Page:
Posted on December 20, 2017 at 5:11 PM
The latest addition to the Android-based malware is especially dangerous as it uses five different attack techniques to infiltrate and compromise devices.
Android-based smartphones have often fallen victim to a slew of different malware attacks ranging from data theft to ransomware attacks. The latest malware, known as Loapi, has recently reared its head and promises to cause widespread damage as it can launch five different types of attacks simultaneously.
Loapi is a new hybrid piece of malware code that allows it to run up to five different malware attacks simultaneously, including bulging the phone’s battery, which causes the phone to destruct, installing a covert cryptocurrency mining script, use the device to launch DDoS attacks, and possibly more.
In addition, the malware is responsible for running a fraudulent advertising system. Users are misled into thinking that they’re being led to the advertiser’s web page after clicking an advertisement, while in reality, the fraudulent advertiser receives funds with every click. By running a Monero cryptocurrency mining script, Loapi is able to process web requests and covertly signs the victim up to an array of subscriptions without the victim’s knowledge.
Loapi was discovered by researchers at Kaspersky Labs and after investigating the malware, the researchers have dubbed Loapi the Jack of all trades when it comes to malware. Loapi’s vastly complex modular structure is vastly different from any other existing malware tailored to Android devices. The malware implements several damaging modules, including a Monero mining module, an advertising module, texting module, and proxy module. To make matter worse, the malware is incredibly hard to detect and remove.
In their blog post, the Kaspersky researchers noted that to date they’ve never seen such a complex malware.
The researchers discovered 20 malicious apps which are responsible for infecting Android devices with Loapi. The apps, which consist mostly of adult content apps or mobile antivirus apps were generally downloaded via third-party platforms before continuing to infect the device. Victims downloaded the apps after clicking on a misleading advertisement. After downloaded and running the app, the victim became subject to several popups. The popups, which as a rule request a permission from the user, were quickly agreed with to finish up the process and start using the app. Once the popups were successfully granted permission by the user, the malware deletes any security software on the device to evade detection. Once a user tries to delete the administrator account, Loapi simply causes the settings menu to close. Only after rebooting the device in safe mode, were users able to delete Loapi successfully.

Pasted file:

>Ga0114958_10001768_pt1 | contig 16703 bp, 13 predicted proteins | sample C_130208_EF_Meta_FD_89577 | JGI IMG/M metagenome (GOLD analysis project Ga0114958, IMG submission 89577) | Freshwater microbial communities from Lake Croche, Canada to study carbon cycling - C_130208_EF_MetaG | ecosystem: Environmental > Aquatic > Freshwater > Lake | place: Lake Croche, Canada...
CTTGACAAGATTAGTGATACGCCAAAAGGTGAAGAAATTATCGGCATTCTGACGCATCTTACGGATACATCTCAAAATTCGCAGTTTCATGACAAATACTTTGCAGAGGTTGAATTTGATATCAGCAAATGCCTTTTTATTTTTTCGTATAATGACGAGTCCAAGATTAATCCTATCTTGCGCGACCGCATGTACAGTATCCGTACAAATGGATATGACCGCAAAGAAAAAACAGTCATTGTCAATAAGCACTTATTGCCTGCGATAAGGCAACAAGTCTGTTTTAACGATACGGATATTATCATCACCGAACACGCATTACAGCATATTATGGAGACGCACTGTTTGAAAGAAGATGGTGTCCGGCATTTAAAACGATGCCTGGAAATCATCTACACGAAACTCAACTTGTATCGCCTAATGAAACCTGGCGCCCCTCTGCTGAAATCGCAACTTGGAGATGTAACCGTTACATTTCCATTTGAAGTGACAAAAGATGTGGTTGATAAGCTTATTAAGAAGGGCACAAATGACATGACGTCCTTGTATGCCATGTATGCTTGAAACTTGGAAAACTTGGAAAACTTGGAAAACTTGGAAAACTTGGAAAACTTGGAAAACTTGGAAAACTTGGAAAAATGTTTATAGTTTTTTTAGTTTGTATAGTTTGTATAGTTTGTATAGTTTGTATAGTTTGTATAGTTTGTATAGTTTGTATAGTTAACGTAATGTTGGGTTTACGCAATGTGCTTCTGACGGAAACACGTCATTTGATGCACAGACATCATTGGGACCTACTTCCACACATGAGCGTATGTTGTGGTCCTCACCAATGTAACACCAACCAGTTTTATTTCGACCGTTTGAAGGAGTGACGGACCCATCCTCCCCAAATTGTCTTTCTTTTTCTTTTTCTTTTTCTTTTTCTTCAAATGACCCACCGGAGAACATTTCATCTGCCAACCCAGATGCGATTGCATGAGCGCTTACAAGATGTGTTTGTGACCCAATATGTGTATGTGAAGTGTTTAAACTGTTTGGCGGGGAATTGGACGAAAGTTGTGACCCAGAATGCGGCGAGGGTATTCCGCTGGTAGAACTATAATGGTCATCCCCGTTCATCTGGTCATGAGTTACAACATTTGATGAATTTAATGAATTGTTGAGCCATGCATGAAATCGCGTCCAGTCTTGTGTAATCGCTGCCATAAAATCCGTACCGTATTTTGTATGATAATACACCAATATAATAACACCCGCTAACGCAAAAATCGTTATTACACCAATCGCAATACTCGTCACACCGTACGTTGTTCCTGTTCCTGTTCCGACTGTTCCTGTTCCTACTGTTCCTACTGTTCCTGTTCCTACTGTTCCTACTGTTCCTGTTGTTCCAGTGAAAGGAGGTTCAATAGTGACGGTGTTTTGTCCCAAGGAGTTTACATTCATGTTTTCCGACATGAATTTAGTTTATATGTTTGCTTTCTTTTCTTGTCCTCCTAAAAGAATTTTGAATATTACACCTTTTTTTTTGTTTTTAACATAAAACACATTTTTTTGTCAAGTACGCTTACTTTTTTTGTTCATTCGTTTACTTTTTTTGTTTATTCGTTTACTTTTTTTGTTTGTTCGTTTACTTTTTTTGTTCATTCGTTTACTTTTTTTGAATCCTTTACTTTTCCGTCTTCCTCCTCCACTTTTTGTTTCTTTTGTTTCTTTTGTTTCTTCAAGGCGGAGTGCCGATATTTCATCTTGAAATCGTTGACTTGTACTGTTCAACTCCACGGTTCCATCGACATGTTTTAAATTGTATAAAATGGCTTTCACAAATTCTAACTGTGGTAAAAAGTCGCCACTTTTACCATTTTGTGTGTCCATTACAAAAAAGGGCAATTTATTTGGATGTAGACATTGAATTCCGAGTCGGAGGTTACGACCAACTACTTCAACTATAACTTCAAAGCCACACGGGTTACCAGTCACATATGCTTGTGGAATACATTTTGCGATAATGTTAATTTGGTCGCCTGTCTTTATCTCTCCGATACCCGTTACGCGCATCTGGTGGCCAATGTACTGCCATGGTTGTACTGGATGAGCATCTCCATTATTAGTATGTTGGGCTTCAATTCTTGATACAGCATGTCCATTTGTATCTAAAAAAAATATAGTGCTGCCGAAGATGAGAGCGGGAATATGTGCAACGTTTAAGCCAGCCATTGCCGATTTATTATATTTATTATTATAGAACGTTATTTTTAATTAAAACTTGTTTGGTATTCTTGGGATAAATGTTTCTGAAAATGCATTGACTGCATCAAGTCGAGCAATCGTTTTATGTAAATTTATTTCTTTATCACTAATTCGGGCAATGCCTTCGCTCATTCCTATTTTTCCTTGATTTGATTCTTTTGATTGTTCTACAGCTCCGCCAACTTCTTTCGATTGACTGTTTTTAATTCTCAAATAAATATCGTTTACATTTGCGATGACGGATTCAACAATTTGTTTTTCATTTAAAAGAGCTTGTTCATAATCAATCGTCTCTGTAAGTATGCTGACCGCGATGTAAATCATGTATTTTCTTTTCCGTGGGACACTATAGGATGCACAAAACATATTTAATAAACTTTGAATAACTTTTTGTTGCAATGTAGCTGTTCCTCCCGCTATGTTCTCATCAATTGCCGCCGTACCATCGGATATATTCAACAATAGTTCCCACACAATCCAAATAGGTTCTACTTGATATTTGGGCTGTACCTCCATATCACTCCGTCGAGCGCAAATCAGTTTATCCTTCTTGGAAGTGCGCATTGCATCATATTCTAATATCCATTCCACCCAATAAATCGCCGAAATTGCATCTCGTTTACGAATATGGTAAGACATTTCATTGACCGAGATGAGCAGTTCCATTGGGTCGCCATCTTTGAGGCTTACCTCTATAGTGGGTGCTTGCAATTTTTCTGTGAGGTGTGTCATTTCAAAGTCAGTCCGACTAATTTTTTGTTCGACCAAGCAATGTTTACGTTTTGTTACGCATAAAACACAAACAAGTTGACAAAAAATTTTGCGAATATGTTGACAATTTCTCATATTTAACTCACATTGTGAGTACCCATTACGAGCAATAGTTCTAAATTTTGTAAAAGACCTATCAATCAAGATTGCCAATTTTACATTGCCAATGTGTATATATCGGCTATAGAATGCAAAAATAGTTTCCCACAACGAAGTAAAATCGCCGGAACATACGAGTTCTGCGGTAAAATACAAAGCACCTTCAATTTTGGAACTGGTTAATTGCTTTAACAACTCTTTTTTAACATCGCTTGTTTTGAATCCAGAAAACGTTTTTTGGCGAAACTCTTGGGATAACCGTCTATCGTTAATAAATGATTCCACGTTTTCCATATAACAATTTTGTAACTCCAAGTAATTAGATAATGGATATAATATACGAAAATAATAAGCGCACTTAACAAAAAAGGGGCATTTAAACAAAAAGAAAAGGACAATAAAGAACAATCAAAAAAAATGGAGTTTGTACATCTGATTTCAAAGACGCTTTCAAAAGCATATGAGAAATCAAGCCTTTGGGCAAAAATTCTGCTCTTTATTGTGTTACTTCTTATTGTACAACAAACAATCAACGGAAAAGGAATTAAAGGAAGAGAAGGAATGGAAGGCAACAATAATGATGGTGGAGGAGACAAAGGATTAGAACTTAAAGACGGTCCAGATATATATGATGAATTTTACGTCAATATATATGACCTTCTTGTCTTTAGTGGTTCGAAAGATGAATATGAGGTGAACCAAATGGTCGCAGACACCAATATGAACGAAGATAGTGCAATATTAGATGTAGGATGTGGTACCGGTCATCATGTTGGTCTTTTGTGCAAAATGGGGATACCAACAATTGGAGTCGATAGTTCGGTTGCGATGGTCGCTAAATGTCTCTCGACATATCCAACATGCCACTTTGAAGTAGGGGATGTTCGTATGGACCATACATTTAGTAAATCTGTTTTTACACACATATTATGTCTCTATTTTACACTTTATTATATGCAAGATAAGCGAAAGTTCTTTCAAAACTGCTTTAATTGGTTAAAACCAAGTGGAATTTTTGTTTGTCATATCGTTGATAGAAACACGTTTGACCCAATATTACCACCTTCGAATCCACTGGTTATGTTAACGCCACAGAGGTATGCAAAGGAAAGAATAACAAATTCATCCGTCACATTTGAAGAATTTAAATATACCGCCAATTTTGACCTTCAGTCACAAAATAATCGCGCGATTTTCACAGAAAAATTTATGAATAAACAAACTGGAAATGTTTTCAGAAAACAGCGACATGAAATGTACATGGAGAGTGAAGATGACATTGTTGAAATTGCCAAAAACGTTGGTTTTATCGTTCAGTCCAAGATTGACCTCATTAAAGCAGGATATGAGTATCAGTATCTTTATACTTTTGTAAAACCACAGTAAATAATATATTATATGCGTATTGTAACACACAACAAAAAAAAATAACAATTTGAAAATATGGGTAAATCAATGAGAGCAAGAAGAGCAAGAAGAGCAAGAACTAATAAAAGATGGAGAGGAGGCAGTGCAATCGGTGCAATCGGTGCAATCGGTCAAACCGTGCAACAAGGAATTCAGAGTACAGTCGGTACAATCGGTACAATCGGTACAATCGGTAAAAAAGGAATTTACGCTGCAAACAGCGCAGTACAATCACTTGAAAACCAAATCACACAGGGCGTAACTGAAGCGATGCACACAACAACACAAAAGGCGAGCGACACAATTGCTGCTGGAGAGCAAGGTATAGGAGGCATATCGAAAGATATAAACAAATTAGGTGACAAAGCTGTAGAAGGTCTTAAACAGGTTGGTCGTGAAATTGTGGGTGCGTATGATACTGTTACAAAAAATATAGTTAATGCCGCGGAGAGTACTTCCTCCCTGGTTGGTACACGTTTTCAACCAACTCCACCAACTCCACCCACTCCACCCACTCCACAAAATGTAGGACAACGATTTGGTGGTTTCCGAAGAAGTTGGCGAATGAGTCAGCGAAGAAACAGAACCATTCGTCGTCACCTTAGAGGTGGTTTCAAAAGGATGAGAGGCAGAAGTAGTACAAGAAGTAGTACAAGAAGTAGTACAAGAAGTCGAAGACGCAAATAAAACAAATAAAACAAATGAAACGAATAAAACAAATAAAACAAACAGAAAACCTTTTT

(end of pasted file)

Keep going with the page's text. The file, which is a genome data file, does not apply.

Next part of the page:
Loapi attacks victims by either sending SMS messages or by simply flooding a particular server with traffic by a group of devices previously infected by Loapi. The latter attack causes a server collapse.
Within the first 24-hour the extraordinarily aggressive malware received 28,000 various permissions and subscriptions. In addition, the Monero mining script not only profits those behind Loapi but quickly drains a device of its computer processing power. Once the device battery inevitably overheats due to the excessive use of processing power, it expands and bursts, which damages the device.
The Kaspersky researchers noted in their blog post that Loapi is notable because the creators have included a vast array of attack techniques within a single malware. The malware can conduct attack campaigns such as mining Monero, subscribe users to paid-for services, generate funds from fraudulent advertising campaigns, manipulate traffic, and perform several nefarious acts on the victim’s behalf online. While the malware does not yet demonstrate capabilities of espionage, the researchers warn that considering Loapi’s structure, this can be easily implemented.
While Loapi has not yet been detected on any app available on the Google Play Store, Kaspersky Lab researchers noted that there are currently 85 apps available from third-party platforms which carry the damaging malware.